A federal appeals court in Philadelphia ruled that a former employee can sue Wal-Mart Stores for failing to accommodate her need to undergo kidney dialysis on the job. The former Sam's Club employee claims the store, operated by Wal-Mart, put her on disability leave rather than allow her to perform the required procedure at work.
Camden Property Trust agreed to buy Summit Properties, which owns upscale apartments, mostly in Washington and southeast Florida, for about $1.1 billion in cash and stock. The two real estate investment trusts said the merger creates the country's fifth-largest public owner of apartment buildings.
AT&T is testing Linux software as a replacement for Microsoft's Windows operating system, which runs the 70,000 personal computers used by its employees.
George Soros is handing greater control of his $12.8 billion money-management firm to his sons and spinning off his real estate, credit and buyout units, according to a memo sent to investors and staff. Soros's sons, Robert and Jonathan, will become co-deputy chairmen of Soros Fund Management, according to the memo. Their father remains chairman.
IAC/InterActiveCorp, owner of the Expedia Internet travel service and HSN home-shopping television network, will slow its pace of acquisitions to concentrate on improving earnings, said chief executive Barry Diller, also a director of The Washington Post Co. He also said the company plans to boost its presence in Asia.
Lazard, the world's largest investment banking partnership, delayed a decision on going public, giving chief executive Bruce Wasserstein time to win support from more of the firm's 160 partners and get the chairman's support, people familiar with the company said.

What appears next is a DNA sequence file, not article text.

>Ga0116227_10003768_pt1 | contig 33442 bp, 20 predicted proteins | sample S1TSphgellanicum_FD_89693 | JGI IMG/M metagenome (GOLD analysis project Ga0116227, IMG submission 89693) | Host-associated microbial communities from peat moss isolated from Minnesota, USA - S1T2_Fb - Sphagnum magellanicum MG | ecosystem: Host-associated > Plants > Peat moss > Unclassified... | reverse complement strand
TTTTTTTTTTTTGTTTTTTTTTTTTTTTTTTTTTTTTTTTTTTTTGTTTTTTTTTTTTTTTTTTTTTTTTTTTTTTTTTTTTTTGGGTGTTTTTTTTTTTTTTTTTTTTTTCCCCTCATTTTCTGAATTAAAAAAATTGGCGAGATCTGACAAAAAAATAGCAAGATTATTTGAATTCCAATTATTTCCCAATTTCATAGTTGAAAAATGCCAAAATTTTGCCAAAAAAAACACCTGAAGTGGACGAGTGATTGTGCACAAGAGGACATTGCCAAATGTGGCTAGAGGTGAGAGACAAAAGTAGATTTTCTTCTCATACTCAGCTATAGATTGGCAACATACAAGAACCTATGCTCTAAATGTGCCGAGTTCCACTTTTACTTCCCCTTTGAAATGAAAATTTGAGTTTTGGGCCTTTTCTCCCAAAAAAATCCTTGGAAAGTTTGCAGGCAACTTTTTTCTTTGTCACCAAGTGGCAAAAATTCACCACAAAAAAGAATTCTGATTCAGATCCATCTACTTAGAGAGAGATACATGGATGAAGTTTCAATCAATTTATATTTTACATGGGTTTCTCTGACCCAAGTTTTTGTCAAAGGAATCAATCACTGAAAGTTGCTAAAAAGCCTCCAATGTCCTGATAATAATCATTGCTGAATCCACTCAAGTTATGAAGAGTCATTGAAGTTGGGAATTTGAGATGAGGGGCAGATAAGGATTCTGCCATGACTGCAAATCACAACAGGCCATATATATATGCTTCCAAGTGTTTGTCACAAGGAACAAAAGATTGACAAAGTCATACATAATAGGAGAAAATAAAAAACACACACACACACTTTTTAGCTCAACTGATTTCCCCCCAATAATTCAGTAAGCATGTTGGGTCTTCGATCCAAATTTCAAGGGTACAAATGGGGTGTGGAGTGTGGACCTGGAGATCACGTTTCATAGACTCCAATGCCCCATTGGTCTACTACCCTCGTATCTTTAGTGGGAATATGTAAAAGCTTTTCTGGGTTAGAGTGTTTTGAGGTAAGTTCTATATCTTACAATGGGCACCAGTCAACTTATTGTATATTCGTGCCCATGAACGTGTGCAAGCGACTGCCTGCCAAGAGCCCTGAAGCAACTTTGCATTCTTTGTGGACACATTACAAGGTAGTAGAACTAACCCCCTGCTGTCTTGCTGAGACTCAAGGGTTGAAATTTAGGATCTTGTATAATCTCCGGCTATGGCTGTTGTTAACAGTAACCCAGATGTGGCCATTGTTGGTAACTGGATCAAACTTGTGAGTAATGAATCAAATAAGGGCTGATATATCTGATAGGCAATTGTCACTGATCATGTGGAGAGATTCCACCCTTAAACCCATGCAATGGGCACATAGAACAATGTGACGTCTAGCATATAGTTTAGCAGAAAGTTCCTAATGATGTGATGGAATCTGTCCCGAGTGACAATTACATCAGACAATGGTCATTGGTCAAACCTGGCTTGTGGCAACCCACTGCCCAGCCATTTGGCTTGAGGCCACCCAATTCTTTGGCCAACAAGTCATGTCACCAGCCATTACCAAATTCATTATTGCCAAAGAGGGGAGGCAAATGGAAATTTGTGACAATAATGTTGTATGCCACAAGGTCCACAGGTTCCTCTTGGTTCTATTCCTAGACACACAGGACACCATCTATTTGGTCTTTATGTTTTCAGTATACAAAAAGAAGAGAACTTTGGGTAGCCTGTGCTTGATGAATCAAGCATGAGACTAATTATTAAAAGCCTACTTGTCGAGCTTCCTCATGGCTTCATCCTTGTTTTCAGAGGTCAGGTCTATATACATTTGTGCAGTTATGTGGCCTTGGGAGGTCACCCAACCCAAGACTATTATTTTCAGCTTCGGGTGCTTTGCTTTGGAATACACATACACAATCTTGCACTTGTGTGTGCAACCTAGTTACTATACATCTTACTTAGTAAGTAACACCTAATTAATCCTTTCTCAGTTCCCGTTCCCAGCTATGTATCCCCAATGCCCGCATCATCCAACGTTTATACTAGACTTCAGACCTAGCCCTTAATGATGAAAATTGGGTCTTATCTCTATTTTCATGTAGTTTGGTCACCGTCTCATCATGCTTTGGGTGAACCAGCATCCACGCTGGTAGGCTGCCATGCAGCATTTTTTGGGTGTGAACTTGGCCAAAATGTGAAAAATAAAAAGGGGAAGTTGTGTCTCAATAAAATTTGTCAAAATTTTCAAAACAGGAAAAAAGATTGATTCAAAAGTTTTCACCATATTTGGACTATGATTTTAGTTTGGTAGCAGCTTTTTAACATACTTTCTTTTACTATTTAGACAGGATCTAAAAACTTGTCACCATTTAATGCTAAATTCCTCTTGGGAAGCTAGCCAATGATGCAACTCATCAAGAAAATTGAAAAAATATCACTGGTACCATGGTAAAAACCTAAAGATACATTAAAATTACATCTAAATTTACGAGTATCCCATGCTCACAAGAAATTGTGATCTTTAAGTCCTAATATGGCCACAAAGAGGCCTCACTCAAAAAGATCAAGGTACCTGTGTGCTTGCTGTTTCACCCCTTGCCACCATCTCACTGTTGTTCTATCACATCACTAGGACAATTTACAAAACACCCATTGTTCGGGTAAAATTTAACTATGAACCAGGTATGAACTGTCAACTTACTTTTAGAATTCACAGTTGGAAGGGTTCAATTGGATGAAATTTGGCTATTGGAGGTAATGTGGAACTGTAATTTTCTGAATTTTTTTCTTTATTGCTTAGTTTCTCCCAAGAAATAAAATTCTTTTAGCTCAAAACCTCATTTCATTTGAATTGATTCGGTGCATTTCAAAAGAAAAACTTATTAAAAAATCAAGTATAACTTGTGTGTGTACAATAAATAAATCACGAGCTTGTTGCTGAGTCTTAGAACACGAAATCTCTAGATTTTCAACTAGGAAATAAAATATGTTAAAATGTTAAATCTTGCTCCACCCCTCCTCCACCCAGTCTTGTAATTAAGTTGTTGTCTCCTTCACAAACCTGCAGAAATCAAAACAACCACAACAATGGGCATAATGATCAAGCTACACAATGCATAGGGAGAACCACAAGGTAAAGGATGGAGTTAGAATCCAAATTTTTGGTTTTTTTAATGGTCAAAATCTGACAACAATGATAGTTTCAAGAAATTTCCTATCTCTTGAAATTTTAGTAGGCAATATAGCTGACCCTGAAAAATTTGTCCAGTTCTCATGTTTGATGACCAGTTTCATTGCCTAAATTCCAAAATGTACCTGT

Monsanto said it won a 12-year patent dispute over technology used to modify genes in plants such as cotton. The U.S. Patent and Trademark Office ruled that the St. Louis agricultural chemical company was the first to invent agrobacterium transformation in dicot plants.
PalmOne and Microsoft announced a licensing deal that will allow PalmOne's Treo smart phones to work directly with Microsoft's Exchange e-mail system.
Media General named Thomas A. Silvestri president and publisher of its flagship newspaper, the Richmond Times-Dispatch. Silvestri is to succeed J. Stewart Bryan III on Jan. 1, becoming the first publisher outside the family since 1887. Bryan will remain chairman and chief executive of Media General.
Pitney Bowes, a producer of postage meters, said it plans to buy assets of Ancora Capital & Management Group, which has a mail facility in Baltimore. The firm plans to pay about $35 million in cash and assumed debt for the provider of first-class, standard-letter and international mail processing and presort services.
An Italian judge ordered two former auditors of Parmalat to stand trial at the end of January in the fraud scandal's first indictments. Maurizio Bianchi and Lorenzo Penca, who worked for auditing firm Grant Thornton, will be tried on charges of falsely certifying the dairy giant's balance sheets and proposing fictitious operations to carry out the fraud.
US Airways Group said the number of passenger miles flown in September for US Airways and US Airways Express rose 6.7 percent and 93.4 percent, respectively. US Airways reported a 3.3 percent increase in revenue passenger miles for the third quarter ended in September compared with the same period a year ago.
Nextel Communications sued a California agency to overturn state regulations that created the stiffest cell phone consumer-protection laws in the country. The Reston company claims the California Public Utilities Commission's approval of the Telecommunications Bill of Rights would exert state regulatory control over wireless services in violation of federal policy and the U.S. Constitution.
Compiled from reports by the Associated Press, Bloomberg News, Dow Jones News Service and Washington Post staff writers.